Charges for fit notes

Some employers may request a fit note from employees who repeatedly take time off sick, for example, even if each time they're off work it's for seven days or fewer.

 

For sickness of seven days or fewer, your GP practice may charge you to provide a fit note. Your GP surgery can give you more information about what their charges are.

 

Can I go back to work before the end date on my fit note?

 

Yes.

 

You do not always have to be 100% "fit" to be able to do some work – in fact, work can help your recovery from health problems or support your overall wellbeing if you have a long-term health condition.

 

You do not need a GP to sign a note to say you are able to go back to work for your employer.

 

You should go back to work as soon as you feel able to and, with your employer's agreement, this may be before your fit note runs out. 

 

For example, you may want to go back to work sooner if:

 

  • you've recovered from your illness or injury more quickly than expected
  • your employer can offer you support to help you return to work

 

Your employer's agreement

You will need an agreement from your employer if you want to go back to work before the end date on your fit note.

 

If your employer thinks it's not safe for you to return, you will have to stay off work.

 

Your GP's advice

You should not go back to work before the end date on your fit note if your doctor has advised that:

 

  • returning to work would be unsafe
  • returning to work would be bad for your health

 

Do I need a note saying I'm fit for work?

No.

 

You do not need to see your doctor again to be signed back to work.

 

The fit note does not have an option to say that you're fit for work. If your doctor wants to assess your fitness for work again, they will say this on your fit note.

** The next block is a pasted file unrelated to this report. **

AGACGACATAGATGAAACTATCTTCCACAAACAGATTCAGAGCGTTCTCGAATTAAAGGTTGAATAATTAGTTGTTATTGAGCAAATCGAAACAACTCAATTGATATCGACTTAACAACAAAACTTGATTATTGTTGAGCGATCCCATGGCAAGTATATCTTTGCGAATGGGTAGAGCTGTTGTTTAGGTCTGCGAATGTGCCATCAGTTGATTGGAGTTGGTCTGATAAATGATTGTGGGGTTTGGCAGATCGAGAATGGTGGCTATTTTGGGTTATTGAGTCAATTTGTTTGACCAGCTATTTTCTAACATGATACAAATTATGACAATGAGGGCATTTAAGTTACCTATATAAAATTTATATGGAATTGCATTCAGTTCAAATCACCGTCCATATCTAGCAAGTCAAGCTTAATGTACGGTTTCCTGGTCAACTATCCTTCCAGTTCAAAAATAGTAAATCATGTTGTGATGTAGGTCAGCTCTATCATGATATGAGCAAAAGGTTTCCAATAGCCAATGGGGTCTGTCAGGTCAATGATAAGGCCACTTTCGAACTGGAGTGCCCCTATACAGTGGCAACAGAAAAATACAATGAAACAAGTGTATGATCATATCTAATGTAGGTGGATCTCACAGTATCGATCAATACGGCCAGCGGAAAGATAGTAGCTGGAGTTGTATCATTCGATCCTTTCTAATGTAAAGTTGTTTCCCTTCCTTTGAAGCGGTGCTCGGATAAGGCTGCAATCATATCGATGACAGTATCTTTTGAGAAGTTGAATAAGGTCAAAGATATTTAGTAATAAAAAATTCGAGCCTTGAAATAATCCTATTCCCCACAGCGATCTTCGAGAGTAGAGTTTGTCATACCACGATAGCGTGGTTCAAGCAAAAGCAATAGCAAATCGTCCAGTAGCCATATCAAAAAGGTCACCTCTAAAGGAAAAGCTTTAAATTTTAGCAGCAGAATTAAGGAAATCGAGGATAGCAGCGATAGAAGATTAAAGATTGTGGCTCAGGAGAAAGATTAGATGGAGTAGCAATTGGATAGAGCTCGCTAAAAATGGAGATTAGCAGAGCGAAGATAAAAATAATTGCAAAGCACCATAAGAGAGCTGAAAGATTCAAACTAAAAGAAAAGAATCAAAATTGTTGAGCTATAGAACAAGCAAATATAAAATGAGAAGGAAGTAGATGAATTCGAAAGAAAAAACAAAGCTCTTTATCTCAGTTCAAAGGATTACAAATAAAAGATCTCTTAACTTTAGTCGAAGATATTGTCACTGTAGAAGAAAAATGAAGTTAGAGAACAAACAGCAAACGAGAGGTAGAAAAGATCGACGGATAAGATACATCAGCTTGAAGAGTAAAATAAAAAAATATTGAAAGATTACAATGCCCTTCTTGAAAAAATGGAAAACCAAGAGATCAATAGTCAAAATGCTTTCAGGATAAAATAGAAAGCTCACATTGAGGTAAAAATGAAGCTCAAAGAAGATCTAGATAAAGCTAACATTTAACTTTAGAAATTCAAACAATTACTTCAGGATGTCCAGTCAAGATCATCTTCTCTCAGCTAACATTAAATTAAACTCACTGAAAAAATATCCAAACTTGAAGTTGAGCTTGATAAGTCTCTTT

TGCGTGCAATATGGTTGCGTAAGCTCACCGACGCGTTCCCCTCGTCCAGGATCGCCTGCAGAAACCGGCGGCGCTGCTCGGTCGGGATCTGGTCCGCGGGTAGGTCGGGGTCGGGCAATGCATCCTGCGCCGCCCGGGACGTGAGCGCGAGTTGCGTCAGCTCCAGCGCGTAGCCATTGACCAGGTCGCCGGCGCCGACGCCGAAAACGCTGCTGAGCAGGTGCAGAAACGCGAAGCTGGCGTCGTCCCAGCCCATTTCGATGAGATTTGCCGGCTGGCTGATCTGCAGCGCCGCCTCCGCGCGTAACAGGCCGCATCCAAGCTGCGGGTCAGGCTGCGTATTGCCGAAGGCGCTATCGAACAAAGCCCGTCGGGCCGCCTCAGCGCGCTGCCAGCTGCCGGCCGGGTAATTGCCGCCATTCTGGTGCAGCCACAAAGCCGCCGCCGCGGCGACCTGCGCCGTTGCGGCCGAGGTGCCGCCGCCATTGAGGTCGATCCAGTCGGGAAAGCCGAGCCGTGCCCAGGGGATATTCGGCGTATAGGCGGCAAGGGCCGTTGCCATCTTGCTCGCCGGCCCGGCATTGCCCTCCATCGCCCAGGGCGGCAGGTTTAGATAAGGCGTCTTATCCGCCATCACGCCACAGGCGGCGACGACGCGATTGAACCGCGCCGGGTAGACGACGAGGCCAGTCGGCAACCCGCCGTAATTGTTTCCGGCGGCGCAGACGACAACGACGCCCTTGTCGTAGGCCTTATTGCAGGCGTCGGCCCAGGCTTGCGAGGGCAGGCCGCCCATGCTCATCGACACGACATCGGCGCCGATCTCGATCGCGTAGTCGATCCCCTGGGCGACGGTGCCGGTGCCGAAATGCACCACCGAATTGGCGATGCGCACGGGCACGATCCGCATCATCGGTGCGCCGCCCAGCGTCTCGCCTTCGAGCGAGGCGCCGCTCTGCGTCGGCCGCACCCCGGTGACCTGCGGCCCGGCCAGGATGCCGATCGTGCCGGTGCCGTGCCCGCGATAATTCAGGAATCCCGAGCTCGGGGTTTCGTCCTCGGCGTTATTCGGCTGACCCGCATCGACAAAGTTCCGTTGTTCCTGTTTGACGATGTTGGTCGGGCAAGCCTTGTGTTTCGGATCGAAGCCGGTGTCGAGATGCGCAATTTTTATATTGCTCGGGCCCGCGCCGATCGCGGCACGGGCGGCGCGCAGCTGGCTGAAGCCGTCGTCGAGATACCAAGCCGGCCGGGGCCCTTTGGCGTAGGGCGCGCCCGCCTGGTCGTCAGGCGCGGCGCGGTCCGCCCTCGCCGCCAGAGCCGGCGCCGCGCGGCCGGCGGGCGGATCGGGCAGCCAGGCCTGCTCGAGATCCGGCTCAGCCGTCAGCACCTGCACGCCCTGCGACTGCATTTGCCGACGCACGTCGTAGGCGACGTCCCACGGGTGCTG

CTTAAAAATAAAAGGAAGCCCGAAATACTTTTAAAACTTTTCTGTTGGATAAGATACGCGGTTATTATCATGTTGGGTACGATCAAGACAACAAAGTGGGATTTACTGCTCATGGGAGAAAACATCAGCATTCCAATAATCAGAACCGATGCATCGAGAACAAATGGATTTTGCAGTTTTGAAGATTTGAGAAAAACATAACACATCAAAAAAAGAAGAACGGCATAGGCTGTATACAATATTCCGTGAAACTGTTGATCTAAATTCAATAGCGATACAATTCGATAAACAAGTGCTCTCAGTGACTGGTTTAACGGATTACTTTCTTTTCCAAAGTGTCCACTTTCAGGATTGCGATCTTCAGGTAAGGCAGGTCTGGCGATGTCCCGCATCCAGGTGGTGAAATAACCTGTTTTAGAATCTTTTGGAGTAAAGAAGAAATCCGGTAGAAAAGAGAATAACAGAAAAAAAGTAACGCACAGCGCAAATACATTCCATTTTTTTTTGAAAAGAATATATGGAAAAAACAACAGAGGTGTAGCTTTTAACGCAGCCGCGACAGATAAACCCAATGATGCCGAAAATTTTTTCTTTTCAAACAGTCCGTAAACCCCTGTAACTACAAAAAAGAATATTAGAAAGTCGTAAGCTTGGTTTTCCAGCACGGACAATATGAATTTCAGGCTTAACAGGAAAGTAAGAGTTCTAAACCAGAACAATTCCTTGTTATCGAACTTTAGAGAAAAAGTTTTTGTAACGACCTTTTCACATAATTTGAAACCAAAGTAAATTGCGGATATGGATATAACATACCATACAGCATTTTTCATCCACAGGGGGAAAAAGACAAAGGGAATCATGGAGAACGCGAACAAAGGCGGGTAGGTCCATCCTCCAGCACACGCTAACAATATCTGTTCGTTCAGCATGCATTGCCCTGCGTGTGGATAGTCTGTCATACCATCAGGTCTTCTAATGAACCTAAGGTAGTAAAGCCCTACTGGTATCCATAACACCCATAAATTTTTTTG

They may also give you advice on your fit note about how your health affects what you can do at work.

 

Going back to work

You do not need to be fully fit to go back to work. For example:

 

  • your employer may agree to make some changes to help you return
  • if your health condition no longer affects your ability to do your normal duties, you may be able to return even though you've only partly recovered

 

Below are some examples of changes that your employer could consider:

 

returning to work gradually – for example, by starting part-time

working different hours temporarily

doing different duties or tasks

having other support to do your job, such as avoiding heavy lifting

Depending on your job, you may need to meet other requirements before you can return to work. For example, DVLA rules will apply if you drive:

 

  • a large goods vehicle (LGV), such as a lorry
  • a passenger-carrying vehicle (PCV), such as a bus

 

More information can be found online:

 

https://www.gov.uk/taking-sick-leave

https://www.gov.uk/government/publications/the-fit-note-a-guide-for-patients-and-employees

 



Call 111 when you need medical help fast but it’s not a 999 emergencyNHS ChoicesThis site is brought to you by My Surgery Website